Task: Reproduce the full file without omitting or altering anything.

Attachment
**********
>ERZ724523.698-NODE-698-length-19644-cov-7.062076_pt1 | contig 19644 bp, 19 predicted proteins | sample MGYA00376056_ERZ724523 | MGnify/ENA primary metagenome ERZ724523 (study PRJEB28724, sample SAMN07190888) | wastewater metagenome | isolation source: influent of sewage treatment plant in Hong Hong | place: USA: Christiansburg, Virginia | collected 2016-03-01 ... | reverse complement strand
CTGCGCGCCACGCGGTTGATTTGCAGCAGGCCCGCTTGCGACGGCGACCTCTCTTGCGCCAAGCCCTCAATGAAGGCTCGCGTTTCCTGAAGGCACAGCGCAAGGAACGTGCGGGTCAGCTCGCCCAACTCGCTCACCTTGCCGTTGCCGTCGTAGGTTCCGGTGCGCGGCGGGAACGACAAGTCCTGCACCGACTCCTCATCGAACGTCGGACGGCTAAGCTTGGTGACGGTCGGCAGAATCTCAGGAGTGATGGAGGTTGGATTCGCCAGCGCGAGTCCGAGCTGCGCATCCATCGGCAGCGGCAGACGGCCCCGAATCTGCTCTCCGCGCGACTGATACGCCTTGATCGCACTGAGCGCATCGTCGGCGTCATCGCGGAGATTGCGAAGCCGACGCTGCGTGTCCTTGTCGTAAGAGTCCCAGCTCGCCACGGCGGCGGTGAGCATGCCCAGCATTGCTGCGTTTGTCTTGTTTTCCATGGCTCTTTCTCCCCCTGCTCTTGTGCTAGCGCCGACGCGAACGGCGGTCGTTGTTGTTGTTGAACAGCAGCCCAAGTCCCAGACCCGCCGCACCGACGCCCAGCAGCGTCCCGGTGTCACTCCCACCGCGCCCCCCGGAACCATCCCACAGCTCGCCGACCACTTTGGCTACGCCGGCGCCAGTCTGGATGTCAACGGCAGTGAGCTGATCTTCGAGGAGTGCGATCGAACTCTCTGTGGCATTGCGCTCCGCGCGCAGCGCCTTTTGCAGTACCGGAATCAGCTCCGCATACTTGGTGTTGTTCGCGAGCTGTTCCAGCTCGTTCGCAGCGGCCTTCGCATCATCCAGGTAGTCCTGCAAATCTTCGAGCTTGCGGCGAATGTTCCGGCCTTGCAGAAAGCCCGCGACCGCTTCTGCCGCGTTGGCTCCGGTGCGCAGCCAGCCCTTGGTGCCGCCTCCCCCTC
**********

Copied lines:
>ERZ724523.698-NODE-698-length-19644-cov-7.062076_pt1 | contig 19644 bp, 19 predicted proteins | sample MGYA00376056_ERZ724523 | MGnify/ENA primary metagenome ERZ724523 (study PRJEB28724, sample SAMN07190888) | wastewater metagenome | isolation source: influent of sewage treatment plant in Hong Hong | place: USA: Christiansburg, Virginia | collected 2016-03-01 ... | reverse complement strand
CTGCGCGCCACGCGGTTGATTTGCAGCAGGCCCGCTTGCGACGGCGACCTCTCTTGCGCCAAGCCCTCAATGAAGGCTCGCGTTTCCTGAAGGCACAGCGCAAGGAACGTGCGGGTCAGCTCGCCCAACTCGCTCACCTTGCCGTTGCCGTCGTAGGTTCCGGTGCGCGGCGGGAACGACAAGTCCTGCACCGACTCCTCATCGAACGTCGGACGGCTAAGCTTGGTGACGGTCGGCAGAATCTCAGGAGTGATGGAGGTTGGATTCGCCAGCGCGAGTCCGAGCTGCGCATCCATCGGCAGCGGCAGACGGCCCCGAATCTGCTCTCCGCGCGACTGATACGCCTTGATCGCACTGAGCGCATCGTCGGCGTCATCGCGGAGATTGCGAAGCCGACGCTGCGTGTCCTTGTCGTAAGAGTCCCAGCTCGCCACGGCGGCGGTGAGCATGCCCAGCATTGCTGCGTTTGTCTTGTTTTCCATGGCTCTTTCTCCCCCTGCTCTTGTGCTAGCGCCGACGCGAACGGCGGTCGTTGTTGTTGTTGAACAGCAGCCCAAGTCCCAGACCCGCCGCACCGACGCCCAGCAGCGTCCCGGTGTCACTCCCACCGCGCCCCCCGGAACCATCCCACAGCTCGCCGACCACTTTGGCTACGCCGGCGCCAGTCTGGATGTCAACGGCAGTGAGCTGATCTTCGAGGAGTGCGATCGAACTCTCTGTGGCATTGCGCTCCGCGCGCAGCGCCTTTTGCAGTACCGGAATCAGCTCCGCATACTTGGTGTTGTTCGCGAGCTGTTCCAGCTCGTTCGCAGCGGCCTTCGCATCATCCAGGTAGTCCTGCAAATCTTCGAGCTTGCGGCGAATGTTCCGGCCTTGCAGAAAGCCCGCGACCGCTTCTGCCGCGTTGGCTCCGGTGCGCAGCCAGCCCTTGGTGCCGCCTCCCCCTC